He snapped the lid over the ring and slid the little velvet box back into his pocket. "This will be here waiting for you when you get back," he said with a reassuring smile. "Just like me."
Sydney drained her second glass of champagne, coating one layer of fizziness with another.
At least the twitch was gone.
NICK MARTELLI leaned one shoulder against a limestone building in the Bloomsbury area of London and peered around the corner. A block away, an airport shuttle bus lumbered and shuddered to a stop in front of his hotel.
Using his crackerjack skills of observation, ace investigator Jack Brogan committed to memory every detail of the scene with one brief glance: the limousine gliding to a stop at the casino's entrance, the telltale bulge of a semiautomatic pistol in the doorman's uniform jacket, the silhouette of a gun barrel emerging from the inky gash of the nearby alleyway
Nick narrowed his eyes as he considered which fictional character might be aiming the second gun and winced. He lifted a hand and gently tested a bruised and puffy cheekbone, a memento of his firstand laststakeout with a private detective. There were safer, easier methods of researching story ideas for his novel-in-progress.
Methods like this trip to Europe.
He glanced at his watch. It was later than he'd realizedhis brother had probably come in on an earlier shuttle and checked into the hotel. Joe was escorting half a dozen Philly high school students on a Tour of Two Cities, and Nick had offered to come along for the ride. Hanging out with Joe was one of his favorite things to do, and they hadn't shared an adventure for years.
He slipped his hands into his pockets and headed toward the hotel entrance, stopping at the corner to wait for a chance to cross. The shuttle driver stepped down, opened a compartment and unloaded luggage for the teenage tourists and tired-looking adults who streamed from the bus to collect it.
A few minutes later, one oversize case remained unclaimed on the sidewalk. The driver frowned at it, and then pulled a cigarette from his pocket and stepped behind the bus for a smoke.
The traffic signal changed, and the whooshing packs of taxis paused before him, but Nick stood staring at that case.
Jack recognized the driver who'd exited the midnight-black vehicle: a double agent he'd shadowed in Trieste, a man who'd snapped the neck of a friend at the order of a traitor, a man who would undoubtedly kill again without remorse. No passerby would have noticed the subtle signal that passed between the two men near the entrance, but Jack possessed an uncanny ability to detect the slightest subterfuge.
The agent opened the limo's rear door to extend a white-gloved hand to the vehicle's lone occupant. One long, slim, shapely leg ending in a stiletto heel slowly lowered to the curb, a siren-red sequined dress sliding tantalizingly up a shapely thigh. The mouthwatering thigh was attached to a drop-dead gorgeous blonde
Make that a drop-dead gorgeous redhead.
No, a blonde.
Nick puckered his split lip and produced another wince instead of the soft whistle he'd intended. He hoped the drop-dead gorgeous strawberry-blonde who'd stumbled off the shuttle was a member of the Two Cities tour group.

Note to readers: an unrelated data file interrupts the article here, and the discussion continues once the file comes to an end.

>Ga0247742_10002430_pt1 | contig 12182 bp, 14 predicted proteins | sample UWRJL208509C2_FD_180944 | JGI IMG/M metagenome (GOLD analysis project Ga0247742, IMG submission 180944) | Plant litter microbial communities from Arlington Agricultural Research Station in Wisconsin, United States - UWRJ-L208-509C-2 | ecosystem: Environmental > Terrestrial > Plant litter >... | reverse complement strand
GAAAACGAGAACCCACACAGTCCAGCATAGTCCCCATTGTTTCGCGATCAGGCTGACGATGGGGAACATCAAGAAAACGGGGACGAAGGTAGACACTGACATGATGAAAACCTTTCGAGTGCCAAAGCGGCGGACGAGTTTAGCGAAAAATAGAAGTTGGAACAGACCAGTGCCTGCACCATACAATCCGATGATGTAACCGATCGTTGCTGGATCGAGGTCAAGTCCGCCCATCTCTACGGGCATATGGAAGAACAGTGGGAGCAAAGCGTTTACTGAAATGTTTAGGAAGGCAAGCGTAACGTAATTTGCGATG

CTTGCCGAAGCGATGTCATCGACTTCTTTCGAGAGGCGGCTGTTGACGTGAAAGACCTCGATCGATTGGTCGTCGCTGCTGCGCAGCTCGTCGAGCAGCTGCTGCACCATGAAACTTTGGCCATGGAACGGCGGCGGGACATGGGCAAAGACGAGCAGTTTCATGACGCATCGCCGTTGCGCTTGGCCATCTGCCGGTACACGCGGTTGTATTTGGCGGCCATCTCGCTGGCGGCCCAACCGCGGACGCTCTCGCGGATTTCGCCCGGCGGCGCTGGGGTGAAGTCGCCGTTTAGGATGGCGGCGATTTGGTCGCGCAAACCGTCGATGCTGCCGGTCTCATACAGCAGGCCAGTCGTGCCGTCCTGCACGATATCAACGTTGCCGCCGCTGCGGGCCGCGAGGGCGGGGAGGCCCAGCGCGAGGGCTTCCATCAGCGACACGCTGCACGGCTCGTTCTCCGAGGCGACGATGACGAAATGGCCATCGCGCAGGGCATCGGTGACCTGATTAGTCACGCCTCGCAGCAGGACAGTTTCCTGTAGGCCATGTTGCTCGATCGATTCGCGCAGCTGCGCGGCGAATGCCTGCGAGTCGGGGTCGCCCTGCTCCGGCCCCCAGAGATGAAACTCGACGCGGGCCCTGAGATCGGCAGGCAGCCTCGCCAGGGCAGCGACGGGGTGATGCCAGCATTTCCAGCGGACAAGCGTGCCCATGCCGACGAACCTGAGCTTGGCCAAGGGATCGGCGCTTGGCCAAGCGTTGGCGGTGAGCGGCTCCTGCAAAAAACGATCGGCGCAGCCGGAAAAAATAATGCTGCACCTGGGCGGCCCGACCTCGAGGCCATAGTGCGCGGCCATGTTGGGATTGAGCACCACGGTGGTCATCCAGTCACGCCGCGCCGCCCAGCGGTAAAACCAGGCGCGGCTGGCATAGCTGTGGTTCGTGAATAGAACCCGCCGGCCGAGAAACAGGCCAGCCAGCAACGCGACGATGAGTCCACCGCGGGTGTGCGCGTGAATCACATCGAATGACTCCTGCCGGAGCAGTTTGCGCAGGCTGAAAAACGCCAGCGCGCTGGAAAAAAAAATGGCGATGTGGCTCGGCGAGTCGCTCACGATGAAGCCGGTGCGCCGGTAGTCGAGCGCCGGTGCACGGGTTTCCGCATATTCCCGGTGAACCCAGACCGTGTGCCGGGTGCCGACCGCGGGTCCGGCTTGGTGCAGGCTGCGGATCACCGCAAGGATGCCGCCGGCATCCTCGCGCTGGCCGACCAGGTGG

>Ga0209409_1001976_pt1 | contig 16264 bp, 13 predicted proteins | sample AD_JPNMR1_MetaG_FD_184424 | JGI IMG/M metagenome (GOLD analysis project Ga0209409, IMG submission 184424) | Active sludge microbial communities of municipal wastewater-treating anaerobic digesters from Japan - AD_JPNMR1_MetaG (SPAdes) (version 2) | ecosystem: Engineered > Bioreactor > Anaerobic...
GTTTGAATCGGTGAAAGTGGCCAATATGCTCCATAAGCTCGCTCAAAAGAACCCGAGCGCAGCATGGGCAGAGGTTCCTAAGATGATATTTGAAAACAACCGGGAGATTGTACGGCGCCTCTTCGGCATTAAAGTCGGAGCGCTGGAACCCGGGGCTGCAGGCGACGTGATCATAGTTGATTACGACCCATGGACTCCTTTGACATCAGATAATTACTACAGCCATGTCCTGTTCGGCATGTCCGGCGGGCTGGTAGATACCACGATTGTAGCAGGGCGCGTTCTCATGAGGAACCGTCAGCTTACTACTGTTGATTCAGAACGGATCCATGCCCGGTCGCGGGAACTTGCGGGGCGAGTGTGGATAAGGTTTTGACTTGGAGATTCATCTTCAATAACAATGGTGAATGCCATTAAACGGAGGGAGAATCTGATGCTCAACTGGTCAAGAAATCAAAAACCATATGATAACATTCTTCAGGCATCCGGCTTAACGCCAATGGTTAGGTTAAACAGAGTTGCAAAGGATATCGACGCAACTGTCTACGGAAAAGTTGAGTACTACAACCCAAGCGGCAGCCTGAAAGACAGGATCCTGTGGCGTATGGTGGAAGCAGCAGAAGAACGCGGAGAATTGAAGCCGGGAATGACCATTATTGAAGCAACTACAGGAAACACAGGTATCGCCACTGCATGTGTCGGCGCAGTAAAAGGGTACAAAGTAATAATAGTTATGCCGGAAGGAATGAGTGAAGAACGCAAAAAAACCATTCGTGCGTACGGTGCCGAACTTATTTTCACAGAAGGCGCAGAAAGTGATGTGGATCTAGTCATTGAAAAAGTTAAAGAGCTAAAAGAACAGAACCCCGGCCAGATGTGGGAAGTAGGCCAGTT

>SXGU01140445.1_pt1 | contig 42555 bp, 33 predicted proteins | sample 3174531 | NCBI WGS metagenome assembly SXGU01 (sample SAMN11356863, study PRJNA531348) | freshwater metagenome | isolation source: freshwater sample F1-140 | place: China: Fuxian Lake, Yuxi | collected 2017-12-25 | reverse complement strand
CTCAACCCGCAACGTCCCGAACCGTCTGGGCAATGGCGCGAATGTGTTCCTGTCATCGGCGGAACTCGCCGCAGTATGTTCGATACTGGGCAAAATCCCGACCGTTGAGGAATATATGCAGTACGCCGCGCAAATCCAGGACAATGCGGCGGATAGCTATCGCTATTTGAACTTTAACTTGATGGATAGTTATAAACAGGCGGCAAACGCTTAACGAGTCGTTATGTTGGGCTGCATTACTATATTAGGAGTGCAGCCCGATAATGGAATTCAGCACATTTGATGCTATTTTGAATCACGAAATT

She paused to shift the strap of a bulky purse higher on her shoulder and then whacked it against the side of the bus as she turned to retrieve a carry-on case on the step behind her. The bag caught on the shuttle's door, and she gave it a sharp tug. No usestuck tight.
A frazzled female in need of assistance. An attractive female with ringless fingers. An opportunity for a casual introduction, which might be followed by any number of casual developments.
The traffic rolled to an idling halt again, and Nick's lips twitched in a half grin as he stepped from the curb. His own powers of observation weren't too shabby, either.
SYDNEY SUCKED in a deep breath and tried again to pry her carry-on from the shuttle door. Her feet ached and her stomach growled, the hair that had sprung from its clip was either tickling the sides of her face or plastered to her forehead, and she suspected her deodorant had quit on the job somewhere over the Atlantic. Not that she wanted to check too closely.
Someone tapped her back, and she glanced over her shoulder at a shocking mess of a face, battered features twisting in some distorted, devilish version of a grin. Whatever the terrifying stranger said to her was drowned out in the blare of a passing car's horn, and all she could manage was a tiny squeak and a confused nod as she scrambled to process what was happening.
He reached past her to grip her case and unhook it from the door. She grabbed for the dangling zipper tag and yanked hard, trying to snatch it away. A tactical error. Toiletries and lingerie geysered up and rained down over the pavement of Tottenham Court Road.
He loomed over her intimate apparel, his shaggy black hair waving around his five-o'clockno, forty-eight-hour shadow, the startling white of his crooked grin slashing through a deeply tanned complexion, and his dark eyes glinting with whatever muggers' eyes glinted with.
He certainly was a good-looking criminal specimen. But he was also eyeing the lacy pink bra draped over the curb. That made him either greedy, or a pervert, or both.
A greedy pervert with a slightly swollen purpled eye and a nasty gash in his upper lip. Someone had recently given him some trouble. And at that moment she was jet-lagged and caffeine-charged enough to want to give him some more, especially when he reached for her underwire with the front clasp.
"No!" she shouted as she leaped into action to rescue her bra. The strap on her shoulder slipped, and her hefty tote swung in an accidental but impressive arc. A thick London street guide, electronic organizer, tour paperwork, collapsible umbrella, camera, bottled water and the latest Dick Francis mystery novel connected with his jaw. It all made a satisfying thwack. He grunted and staggered, and then slipped on her black half slip and went down, hard.
"Help! Thief!" she yelled.
"Hey! Ms. Gordon!" Two of her students raced down the steps at the entrance of the Edwardian Hotel. The teenage boys skidded to a stop and stared, wide-eyed, at the stranger. "This is so, like, whoa, you know?" said Zack.
Sydney knelt to cram her bra back into the wreck of her carry-on. "I hit him with my purse."
"Cool!" said Matt. He pulled a video camera from his fanny pack. "Hit him again."